The foolish die young…
(This is a continuation of conversations (sometimes allegorical in nature) based upon lions, baby gazelles, national geographic, animal planet, and proper sounding male british narrators)
Katie: … The voice in my head is totally a British guy on animal planet. So I die laughing.
Monica: It’s the almost too perfect British accent. Extremely proper, describing scenes of horror.
K: “Notice how the lioness uses its’ jaws to rip open the tender flesh of the gazelles neck. Her fangs are perfect for tearing open the jugular vein. The gazelle will die very quickly.”
M: “The massive amount of blood lost will kill the tiny little gazelle before its’ body can register the trauma to its’ internal organs.”
K: “Which is a good thing because even though this is all part of nature, we would not like the creature to suffer… Oh, look now, the cubs are approaching! *whisper* Let’s see how they handle this kill!
M: “It will seem a mere play thing to these young cubs, but as they mature and learn to hunt from their mother they will learn not to tease their food.”
K: “Now lets check in with the other pride. These cubs are older and it looks like mum is letting them hunt on their own for the first time.”
M: “They’ve chosen a baby elephant. Excellent choice for an easy target, or so it may seem. A little calf like this is defenseless with out its’ tusks, which will begin to come in before long. BUT these young lions are forgetting a vItal bit. Their blood lust has blinded them to the large mother cow and herd grazing close by… Oh wait! She’s seen them! This mother weighs over one ton and when angered could easily gore a grown male lion when provoked. And she is provoked. Now look! The herd has been alerted. OH they’re circling round! Yes! Yes, this is an elephant herd’s form of defending their young. See there, as the babies are grouped in the middle. 15 angry protective mother elephants with 3 foot long tusks! These cubs would be foolish to persist in their hunt… Blimey, ask any man and they’ll tell you, do not mess with an angry hormonal mother… Mothers, in this case.”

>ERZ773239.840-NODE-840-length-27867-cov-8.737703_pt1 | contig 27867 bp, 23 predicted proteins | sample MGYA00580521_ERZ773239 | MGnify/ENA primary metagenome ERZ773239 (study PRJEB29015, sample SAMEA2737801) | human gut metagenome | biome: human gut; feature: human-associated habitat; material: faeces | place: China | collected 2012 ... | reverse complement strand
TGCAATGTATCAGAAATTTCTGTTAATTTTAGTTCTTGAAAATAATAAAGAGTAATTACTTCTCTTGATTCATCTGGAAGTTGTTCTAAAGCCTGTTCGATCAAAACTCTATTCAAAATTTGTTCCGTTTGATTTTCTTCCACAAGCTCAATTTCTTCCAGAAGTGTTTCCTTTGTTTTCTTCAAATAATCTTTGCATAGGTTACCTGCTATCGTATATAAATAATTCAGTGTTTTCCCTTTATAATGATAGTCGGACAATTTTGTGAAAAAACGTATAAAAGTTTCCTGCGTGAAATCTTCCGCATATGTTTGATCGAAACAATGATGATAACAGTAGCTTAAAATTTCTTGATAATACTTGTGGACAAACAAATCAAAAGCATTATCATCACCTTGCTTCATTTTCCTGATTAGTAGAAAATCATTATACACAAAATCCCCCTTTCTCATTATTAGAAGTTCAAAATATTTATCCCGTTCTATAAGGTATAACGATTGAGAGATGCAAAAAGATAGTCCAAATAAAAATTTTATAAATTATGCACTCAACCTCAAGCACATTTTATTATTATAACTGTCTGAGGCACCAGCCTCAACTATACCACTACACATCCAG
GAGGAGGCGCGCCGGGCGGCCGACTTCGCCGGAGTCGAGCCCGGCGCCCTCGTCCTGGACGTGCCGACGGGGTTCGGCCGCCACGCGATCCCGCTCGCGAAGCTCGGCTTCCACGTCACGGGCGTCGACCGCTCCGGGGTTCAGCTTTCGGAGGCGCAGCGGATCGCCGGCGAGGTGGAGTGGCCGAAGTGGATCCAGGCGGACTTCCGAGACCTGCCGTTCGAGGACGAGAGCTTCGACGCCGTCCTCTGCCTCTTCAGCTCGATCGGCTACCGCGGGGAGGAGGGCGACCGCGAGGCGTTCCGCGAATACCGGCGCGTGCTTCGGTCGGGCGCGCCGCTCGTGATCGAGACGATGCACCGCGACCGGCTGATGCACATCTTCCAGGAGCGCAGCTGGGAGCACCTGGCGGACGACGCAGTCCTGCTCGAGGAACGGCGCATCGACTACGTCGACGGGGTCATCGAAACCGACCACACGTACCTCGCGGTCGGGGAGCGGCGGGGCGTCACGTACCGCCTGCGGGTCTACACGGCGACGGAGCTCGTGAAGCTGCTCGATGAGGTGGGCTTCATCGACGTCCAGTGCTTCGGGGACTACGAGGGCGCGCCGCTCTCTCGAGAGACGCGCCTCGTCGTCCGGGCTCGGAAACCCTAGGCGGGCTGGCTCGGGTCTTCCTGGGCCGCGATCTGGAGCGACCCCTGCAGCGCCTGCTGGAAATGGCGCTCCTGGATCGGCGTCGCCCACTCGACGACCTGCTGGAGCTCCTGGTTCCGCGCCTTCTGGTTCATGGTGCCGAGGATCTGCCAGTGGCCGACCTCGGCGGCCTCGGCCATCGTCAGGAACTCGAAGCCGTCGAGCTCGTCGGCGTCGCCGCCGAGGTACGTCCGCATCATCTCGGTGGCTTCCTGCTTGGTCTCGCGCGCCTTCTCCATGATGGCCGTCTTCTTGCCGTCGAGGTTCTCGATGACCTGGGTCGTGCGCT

K: “But these cubs are young and so do not seem to recognize these warning signs. They have slowed down a bit, but you can tell by their body language they are definitely interested in having this baby for lunch… Oh wow, look, look at the mother elephant! See how she flares her ears out and shakes her mighty head? This is clearly a defensive position. It’s as though she’s telling the cubs, ‘Come on! Let’s see what you can do!’… The cubs are circling the elephants now to try and find a break in the wall, but I just do not see that happening.”
M: “The cubs are backing off. And good thing too. They understand no… but wait! One continues to press in. If I understand this cow correctly she’s set to charge and kill. There she goes! There she goes!… Oh a grisly sight, but it is the way of things out here on the Serengeti. The cubs were given proper instrustion from their mum and the pride, but it’s an all too familiar truth; the foolish die young…. (*cue dramatic music. camera pans out to show the young cubs loping off in the distance, back to the pride; dejected and still hungry, with tempers a bit flared.*)
K:(*dramatic voice-over*) “Join us next week on Pride of the Serengeti as we watch these two prides go head-to-head over a herd of zebra. Two prides. One herd. One victor.”
M: (*cue the credits and “screedly deedly sad music”*)